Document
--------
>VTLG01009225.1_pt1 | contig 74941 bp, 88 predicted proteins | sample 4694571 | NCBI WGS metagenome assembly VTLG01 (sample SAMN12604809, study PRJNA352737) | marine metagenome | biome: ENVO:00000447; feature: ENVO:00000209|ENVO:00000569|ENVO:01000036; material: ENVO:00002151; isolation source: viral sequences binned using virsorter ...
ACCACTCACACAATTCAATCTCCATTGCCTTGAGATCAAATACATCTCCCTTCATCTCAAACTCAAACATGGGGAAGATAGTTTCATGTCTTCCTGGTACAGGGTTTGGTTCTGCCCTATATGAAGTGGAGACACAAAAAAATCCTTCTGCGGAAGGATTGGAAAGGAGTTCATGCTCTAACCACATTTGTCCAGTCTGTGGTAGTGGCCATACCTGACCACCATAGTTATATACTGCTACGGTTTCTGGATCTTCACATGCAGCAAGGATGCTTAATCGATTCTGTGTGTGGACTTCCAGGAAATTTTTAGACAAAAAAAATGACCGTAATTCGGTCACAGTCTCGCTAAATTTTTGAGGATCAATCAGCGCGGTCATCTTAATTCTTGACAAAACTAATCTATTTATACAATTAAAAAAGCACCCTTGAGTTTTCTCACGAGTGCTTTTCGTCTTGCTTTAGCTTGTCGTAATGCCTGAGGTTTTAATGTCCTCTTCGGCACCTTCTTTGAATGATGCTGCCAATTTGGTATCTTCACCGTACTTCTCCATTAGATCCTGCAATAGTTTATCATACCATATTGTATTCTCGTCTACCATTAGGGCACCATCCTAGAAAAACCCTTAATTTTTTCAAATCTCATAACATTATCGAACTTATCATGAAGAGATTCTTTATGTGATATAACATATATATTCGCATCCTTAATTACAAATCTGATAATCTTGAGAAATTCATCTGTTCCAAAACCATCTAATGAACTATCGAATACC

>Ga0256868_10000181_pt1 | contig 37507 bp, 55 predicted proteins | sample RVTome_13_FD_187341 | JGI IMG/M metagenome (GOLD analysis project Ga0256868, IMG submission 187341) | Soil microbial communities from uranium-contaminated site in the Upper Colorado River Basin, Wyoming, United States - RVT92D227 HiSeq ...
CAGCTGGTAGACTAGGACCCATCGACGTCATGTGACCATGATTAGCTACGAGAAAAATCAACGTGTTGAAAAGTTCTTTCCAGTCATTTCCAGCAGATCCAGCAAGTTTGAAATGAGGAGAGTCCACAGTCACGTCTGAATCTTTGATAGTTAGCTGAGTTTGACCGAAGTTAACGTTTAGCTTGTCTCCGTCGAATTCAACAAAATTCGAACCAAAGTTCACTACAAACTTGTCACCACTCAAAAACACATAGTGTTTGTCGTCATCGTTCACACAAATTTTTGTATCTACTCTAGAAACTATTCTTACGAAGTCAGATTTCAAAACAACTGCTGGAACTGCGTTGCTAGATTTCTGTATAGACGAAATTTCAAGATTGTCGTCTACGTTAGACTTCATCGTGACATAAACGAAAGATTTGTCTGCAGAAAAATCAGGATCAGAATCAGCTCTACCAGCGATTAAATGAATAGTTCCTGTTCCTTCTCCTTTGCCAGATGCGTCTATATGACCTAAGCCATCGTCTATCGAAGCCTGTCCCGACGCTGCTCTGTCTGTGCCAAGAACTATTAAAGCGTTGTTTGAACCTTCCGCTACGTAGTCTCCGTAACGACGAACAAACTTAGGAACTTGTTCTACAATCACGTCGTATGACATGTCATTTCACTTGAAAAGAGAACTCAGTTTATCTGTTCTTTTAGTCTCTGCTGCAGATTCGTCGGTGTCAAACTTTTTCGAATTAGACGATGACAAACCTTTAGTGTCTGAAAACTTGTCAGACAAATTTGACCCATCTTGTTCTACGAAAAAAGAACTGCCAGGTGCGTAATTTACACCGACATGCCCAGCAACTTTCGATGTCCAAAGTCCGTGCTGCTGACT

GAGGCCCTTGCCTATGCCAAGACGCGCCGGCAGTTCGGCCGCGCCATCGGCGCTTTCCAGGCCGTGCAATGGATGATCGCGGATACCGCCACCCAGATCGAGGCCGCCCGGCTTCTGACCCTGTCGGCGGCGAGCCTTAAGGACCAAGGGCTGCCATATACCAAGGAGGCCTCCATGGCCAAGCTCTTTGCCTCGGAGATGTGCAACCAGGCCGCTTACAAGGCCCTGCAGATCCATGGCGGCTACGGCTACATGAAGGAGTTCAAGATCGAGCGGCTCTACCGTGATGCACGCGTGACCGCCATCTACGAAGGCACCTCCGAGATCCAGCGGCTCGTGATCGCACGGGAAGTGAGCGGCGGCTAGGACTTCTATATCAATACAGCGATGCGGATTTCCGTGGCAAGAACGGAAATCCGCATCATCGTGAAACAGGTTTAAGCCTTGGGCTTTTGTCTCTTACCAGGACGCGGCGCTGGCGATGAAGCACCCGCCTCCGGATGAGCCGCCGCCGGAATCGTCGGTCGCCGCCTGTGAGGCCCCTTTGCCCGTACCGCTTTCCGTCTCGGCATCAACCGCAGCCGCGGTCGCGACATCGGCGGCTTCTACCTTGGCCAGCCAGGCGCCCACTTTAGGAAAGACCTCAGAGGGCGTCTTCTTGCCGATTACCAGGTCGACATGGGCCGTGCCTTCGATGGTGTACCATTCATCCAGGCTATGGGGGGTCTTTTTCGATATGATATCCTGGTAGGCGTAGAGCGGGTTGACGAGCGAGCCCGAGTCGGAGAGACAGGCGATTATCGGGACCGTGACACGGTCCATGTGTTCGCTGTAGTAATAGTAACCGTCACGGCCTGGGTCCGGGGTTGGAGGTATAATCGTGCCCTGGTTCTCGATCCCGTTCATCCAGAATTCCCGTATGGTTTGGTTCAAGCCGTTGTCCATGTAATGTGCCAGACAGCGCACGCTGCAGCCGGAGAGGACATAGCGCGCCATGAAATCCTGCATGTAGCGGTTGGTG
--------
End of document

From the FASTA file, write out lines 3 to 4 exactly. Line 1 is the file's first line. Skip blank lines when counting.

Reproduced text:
>Ga0256868_10000181_pt1 | contig 37507 bp, 55 predicted proteins | sample RVTome_13_FD_187341 | JGI IMG/M metagenome (GOLD analysis project Ga0256868, IMG submission 187341) | Soil microbial communities from uranium-contaminated site in the Upper Colorado River Basin, Wyoming, United States - RVT92D227 HiSeq ...
CAGCTGGTAGACTAGGACCCATCGACGTCATGTGACCATGATTAGCTACGAGAAAAATCAACGTGTTGAAAAGTTCTTTCCAGTCATTTCCAGCAGATCCAGCAAGTTTGAAATGAGGAGAGTCCACAGTCACGTCTGAATCTTTGATAGTTAGCTGAGTTTGACCGAAGTTAACGTTTAGCTTGTCTCCGTCGAATTCAACAAAATTCGAACCAAAGTTCACTACAAACTTGTCACCACTCAAAAACACATAGTGTTTGTCGTCATCGTTCACACAAATTTTTGTATCTACTCTAGAAACTATTCTTACGAAGTCAGATTTCAAAACAACTGCTGGAACTGCGTTGCTAGATTTCTGTATAGACGAAATTTCAAGATTGTCGTCTACGTTAGACTTCATCGTGACATAAACGAAAGATTTGTCTGCAGAAAAATCAGGATCAGAATCAGCTCTACCAGCGATTAAATGAATAGTTCCTGTTCCTTCTCCTTTGCCAGATGCGTCTATATGACCTAAGCCATCGTCTATCGAAGCCTGTCCCGACGCTGCTCTGTCTGTGCCAAGAACTATTAAAGCGTTGTTTGAACCTTCCGCTACGTAGTCTCCGTAACGACGAACAAACTTAGGAACTTGTTCTACAATCACGTCGTATGACATGTCATTTCACTTGAAAAGAGAACTCAGTTTATCTGTTCTTTTAGTCTCTGCTGCAGATTCGTCGGTGTCAAACTTTTTCGAATTAGACGATGACAAACCTTTAGTGTCTGAAAACTTGTCAGACAAATTTGACCCATCTTGTTCTACGAAAAAAGAACTGCCAGGTGCGTAATTTACACCGACATGCCCAGCAACTTTCGATGTCCAAAGTCCGTGCTGCTGACT